Verizon has the most robust 4G network, as it was the first American carrier to offer LTE in December 2010. AT&T and Sprint have both since introduced LTE for their customers, and T-Mobile plans to launch its own service next year.
Many smartphone users worry that the high upfront cost of buying a top-of-the-line phone without a contract will negate any savings from going with a lower-priced carrier, but that might not be the case.
Next week, the FCC will begin considering steps to ensure
that other types of Internet-based message services offered by
companies such as Facebook Inc. (FB) make text-to-911 available to
consumers, the agency said.
AT&T is already using video billing for its U-verse customers, and in a statement said the feedback has been positive. According to the company, more than 85 percent of customers said they found the video bill helpful. AT&T also said billing-related calls have dropped because the videos provide more explanation than print bills usually do.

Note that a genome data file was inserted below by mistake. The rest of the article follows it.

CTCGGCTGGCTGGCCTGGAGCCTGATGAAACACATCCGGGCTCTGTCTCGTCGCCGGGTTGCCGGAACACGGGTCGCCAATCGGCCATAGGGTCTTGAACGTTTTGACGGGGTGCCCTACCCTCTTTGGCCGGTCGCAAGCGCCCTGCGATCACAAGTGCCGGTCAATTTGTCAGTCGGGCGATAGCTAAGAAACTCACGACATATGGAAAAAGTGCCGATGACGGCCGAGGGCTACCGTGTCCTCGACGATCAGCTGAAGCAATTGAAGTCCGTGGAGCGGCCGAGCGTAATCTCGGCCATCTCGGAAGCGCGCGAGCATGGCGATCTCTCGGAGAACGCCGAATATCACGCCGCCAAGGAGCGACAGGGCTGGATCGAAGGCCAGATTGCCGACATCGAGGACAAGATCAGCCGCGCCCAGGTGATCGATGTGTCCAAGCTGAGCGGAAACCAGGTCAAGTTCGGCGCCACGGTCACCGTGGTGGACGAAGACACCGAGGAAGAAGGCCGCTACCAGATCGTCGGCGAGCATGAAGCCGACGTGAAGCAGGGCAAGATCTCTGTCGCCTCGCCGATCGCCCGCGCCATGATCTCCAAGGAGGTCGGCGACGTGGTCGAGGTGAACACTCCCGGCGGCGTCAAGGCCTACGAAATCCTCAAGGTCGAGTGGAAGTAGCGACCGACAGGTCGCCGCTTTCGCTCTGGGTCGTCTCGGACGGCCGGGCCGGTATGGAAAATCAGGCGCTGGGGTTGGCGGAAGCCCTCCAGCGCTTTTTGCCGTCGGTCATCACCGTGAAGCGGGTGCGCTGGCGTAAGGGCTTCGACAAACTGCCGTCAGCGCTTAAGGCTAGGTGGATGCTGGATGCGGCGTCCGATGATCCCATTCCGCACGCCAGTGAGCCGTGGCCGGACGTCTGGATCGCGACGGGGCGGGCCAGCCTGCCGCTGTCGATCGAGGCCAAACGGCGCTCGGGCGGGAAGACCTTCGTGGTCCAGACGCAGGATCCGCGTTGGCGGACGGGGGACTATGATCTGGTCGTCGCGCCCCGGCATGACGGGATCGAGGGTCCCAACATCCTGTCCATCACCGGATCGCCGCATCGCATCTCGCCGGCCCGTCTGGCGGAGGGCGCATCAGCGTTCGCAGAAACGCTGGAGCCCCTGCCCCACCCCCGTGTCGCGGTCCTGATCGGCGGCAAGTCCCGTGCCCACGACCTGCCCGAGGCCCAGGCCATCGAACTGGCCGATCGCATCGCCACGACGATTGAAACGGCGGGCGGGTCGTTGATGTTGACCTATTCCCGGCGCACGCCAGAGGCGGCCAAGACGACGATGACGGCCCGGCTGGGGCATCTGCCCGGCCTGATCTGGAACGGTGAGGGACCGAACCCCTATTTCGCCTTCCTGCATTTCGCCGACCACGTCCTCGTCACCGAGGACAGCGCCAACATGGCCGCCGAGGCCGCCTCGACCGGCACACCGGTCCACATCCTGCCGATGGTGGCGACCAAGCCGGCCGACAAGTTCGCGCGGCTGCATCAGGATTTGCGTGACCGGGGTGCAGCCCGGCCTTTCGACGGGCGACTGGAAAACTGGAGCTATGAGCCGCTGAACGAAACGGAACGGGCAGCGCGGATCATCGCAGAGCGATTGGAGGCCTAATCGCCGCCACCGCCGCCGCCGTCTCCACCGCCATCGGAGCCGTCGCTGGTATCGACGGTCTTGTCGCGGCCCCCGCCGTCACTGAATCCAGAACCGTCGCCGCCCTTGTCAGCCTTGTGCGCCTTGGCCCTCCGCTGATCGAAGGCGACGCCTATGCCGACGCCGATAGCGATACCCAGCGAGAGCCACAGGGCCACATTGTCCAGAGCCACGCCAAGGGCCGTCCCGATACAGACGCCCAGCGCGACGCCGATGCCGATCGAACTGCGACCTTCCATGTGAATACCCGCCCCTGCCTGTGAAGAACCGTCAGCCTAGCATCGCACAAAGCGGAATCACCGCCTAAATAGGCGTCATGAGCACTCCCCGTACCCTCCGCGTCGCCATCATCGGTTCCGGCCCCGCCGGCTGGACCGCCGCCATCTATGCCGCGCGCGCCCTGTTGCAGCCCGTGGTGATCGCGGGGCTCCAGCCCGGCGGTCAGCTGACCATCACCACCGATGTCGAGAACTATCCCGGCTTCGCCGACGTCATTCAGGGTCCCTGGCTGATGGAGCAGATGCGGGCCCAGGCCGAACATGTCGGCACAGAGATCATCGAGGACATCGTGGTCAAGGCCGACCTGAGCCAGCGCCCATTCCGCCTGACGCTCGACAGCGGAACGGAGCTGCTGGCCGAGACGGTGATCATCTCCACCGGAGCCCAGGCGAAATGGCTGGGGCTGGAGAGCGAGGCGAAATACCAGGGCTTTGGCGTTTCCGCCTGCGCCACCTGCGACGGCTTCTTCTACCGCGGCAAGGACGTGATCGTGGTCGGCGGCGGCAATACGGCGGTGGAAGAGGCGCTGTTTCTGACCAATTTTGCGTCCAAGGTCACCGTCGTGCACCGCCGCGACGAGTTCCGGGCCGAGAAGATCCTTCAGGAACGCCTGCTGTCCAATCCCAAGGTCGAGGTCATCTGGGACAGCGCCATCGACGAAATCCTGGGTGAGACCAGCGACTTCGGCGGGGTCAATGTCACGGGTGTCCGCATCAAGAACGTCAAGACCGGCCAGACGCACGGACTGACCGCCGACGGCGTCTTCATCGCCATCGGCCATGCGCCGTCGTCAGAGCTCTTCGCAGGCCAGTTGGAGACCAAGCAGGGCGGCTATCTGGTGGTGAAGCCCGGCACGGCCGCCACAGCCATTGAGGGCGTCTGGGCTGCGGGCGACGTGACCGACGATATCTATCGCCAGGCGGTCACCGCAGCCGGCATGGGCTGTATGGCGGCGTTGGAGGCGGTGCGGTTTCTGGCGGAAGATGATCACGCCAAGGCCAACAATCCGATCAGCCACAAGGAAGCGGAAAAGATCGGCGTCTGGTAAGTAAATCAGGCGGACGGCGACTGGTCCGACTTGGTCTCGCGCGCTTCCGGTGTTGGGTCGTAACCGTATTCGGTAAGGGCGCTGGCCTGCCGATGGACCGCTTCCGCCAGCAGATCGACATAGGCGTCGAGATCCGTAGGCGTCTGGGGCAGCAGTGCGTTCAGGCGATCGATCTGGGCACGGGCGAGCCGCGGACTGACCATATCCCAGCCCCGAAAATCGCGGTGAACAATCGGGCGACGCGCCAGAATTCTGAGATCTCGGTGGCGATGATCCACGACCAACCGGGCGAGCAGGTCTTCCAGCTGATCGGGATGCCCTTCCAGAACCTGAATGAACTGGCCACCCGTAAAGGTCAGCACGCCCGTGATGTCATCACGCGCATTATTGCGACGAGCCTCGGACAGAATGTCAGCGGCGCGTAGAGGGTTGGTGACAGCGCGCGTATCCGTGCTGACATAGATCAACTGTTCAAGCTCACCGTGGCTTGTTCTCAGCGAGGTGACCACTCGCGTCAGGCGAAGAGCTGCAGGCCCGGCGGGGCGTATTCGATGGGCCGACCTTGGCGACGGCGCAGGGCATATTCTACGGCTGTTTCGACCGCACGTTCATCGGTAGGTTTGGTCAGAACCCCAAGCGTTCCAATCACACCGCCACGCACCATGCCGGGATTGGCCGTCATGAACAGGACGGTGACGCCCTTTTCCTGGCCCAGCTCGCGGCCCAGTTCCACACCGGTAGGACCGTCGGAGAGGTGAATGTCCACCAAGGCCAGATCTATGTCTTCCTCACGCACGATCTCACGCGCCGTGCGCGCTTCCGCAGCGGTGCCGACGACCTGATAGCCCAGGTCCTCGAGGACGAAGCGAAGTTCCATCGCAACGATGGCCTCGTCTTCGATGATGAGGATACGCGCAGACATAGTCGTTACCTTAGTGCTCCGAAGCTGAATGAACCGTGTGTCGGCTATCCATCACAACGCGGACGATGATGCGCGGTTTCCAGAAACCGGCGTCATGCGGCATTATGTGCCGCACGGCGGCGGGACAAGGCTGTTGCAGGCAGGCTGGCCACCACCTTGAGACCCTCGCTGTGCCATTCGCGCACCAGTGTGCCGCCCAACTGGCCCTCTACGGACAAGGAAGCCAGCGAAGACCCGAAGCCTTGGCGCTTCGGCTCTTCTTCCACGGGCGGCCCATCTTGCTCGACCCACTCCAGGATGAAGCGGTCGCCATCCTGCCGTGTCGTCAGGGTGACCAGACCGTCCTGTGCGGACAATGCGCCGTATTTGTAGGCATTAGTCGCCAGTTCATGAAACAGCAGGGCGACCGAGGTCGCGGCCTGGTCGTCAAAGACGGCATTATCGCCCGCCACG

While higher smartphone sales encourage more customer
spending on data over the life of a wireless contract, they hurt
profits at first because they’re often sold at a heavy discount.
Susan Johnson, AT&T’s head of investor relations, declined in an
interview today to provide a forecast for profit margins.
Under the agreement, AT&T Inc. (T), Verizon Wireless, Sprint
Nextel Corp. (S) and T-Mobile USA Inc. will do “major deployments”
of so-called text-to-911 in the U.S. next year, FCC Chairman
Julius Genachowski said in a news release.